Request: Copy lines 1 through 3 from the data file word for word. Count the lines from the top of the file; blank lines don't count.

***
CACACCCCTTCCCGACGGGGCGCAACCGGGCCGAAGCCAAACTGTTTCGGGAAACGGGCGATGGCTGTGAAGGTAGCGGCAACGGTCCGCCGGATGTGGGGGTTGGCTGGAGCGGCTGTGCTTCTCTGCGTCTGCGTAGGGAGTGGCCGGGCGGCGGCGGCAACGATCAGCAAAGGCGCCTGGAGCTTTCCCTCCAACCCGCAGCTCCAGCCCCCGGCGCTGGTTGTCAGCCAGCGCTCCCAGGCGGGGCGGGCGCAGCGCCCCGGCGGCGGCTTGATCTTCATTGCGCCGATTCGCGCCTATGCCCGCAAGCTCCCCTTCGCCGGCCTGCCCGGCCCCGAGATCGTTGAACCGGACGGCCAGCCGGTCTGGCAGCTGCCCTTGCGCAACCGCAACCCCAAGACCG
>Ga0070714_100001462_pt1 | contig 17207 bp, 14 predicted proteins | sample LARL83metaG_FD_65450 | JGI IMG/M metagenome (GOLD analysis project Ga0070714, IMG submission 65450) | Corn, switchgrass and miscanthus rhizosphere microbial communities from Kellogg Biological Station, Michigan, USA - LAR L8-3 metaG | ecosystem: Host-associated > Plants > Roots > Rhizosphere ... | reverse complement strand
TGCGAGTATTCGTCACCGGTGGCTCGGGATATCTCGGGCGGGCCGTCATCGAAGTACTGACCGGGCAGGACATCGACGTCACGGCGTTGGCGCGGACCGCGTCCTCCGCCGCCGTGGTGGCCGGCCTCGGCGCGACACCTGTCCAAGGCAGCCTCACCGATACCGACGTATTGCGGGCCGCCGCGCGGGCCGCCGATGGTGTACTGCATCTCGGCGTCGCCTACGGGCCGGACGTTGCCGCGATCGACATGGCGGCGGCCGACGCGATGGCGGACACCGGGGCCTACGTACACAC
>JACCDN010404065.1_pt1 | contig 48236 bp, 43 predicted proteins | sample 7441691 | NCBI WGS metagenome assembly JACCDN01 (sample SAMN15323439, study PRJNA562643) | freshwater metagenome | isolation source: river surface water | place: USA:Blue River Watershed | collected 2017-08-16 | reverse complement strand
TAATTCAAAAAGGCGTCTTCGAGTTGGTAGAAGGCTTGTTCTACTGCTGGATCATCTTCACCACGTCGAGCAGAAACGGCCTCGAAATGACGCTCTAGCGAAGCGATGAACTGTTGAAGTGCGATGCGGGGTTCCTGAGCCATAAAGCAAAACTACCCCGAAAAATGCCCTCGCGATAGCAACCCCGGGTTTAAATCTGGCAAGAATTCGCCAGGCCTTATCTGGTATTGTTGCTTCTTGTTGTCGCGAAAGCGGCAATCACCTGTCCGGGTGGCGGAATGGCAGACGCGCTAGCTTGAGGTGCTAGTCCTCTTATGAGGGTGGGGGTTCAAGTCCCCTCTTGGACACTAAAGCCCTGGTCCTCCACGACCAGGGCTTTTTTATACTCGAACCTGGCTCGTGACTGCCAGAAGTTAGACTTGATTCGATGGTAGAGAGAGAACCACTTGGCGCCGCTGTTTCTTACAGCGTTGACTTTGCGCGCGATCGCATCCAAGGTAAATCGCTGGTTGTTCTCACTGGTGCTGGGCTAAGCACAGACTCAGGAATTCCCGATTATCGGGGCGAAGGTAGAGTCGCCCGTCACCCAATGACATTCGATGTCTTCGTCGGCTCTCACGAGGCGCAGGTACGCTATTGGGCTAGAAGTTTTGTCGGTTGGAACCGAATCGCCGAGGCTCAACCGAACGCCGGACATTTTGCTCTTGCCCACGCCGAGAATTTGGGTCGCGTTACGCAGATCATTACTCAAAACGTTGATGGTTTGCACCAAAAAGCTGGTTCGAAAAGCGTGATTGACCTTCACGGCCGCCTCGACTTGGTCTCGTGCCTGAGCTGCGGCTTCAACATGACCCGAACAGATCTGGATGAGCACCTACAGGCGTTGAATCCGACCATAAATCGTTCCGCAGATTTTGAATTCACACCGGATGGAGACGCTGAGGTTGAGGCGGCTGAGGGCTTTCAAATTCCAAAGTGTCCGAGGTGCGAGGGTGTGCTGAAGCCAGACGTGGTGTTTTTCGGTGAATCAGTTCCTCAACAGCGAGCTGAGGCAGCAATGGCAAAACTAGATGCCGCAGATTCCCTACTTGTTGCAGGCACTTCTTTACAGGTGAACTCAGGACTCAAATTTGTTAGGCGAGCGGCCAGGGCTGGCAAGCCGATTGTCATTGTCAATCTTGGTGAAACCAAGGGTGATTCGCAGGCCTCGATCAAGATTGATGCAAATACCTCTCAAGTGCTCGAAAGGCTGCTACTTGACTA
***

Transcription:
CACACCCCTTCCCGACGGGGCGCAACCGGGCCGAAGCCAAACTGTTTCGGGAAACGGGCGATGGCTGTGAAGGTAGCGGCAACGGTCCGCCGGATGTGGGGGTTGGCTGGAGCGGCTGTGCTTCTCTGCGTCTGCGTAGGGAGTGGCCGGGCGGCGGCGGCAACGATCAGCAAAGGCGCCTGGAGCTTTCCCTCCAACCCGCAGCTCCAGCCCCCGGCGCTGGTTGTCAGCCAGCGCTCCCAGGCGGGGCGGGCGCAGCGCCCCGGCGGCGGCTTGATCTTCATTGCGCCGATTCGCGCCTATGCCCGCAAGCTCCCCTTCGCCGGCCTGCCCGGCCCCGAGATCGTTGAACCGGACGGCCAGCCGGTCTGGCAGCTGCCCTTGCGCAACCGCAACCCCAAGACCG
>Ga0070714_100001462_pt1 | contig 17207 bp, 14 predicted proteins | sample LARL83metaG_FD_65450 | JGI IMG/M metagenome (GOLD analysis project Ga0070714, IMG submission 65450) | Corn, switchgrass and miscanthus rhizosphere microbial communities from Kellogg Biological Station, Michigan, USA - LAR L8-3 metaG | ecosystem: Host-associated > Plants > Roots > Rhizosphere ... | reverse complement strand
TGCGAGTATTCGTCACCGGTGGCTCGGGATATCTCGGGCGGGCCGTCATCGAAGTACTGACCGGGCAGGACATCGACGTCACGGCGTTGGCGCGGACCGCGTCCTCCGCCGCCGTGGTGGCCGGCCTCGGCGCGACACCTGTCCAAGGCAGCCTCACCGATACCGACGTATTGCGGGCCGCCGCGCGGGCCGCCGATGGTGTACTGCATCTCGGCGTCGCCTACGGGCCGGACGTTGCCGCGATCGACATGGCGGCGGCCGACGCGATGGCGGACACCGGGGCCTACGTACACAC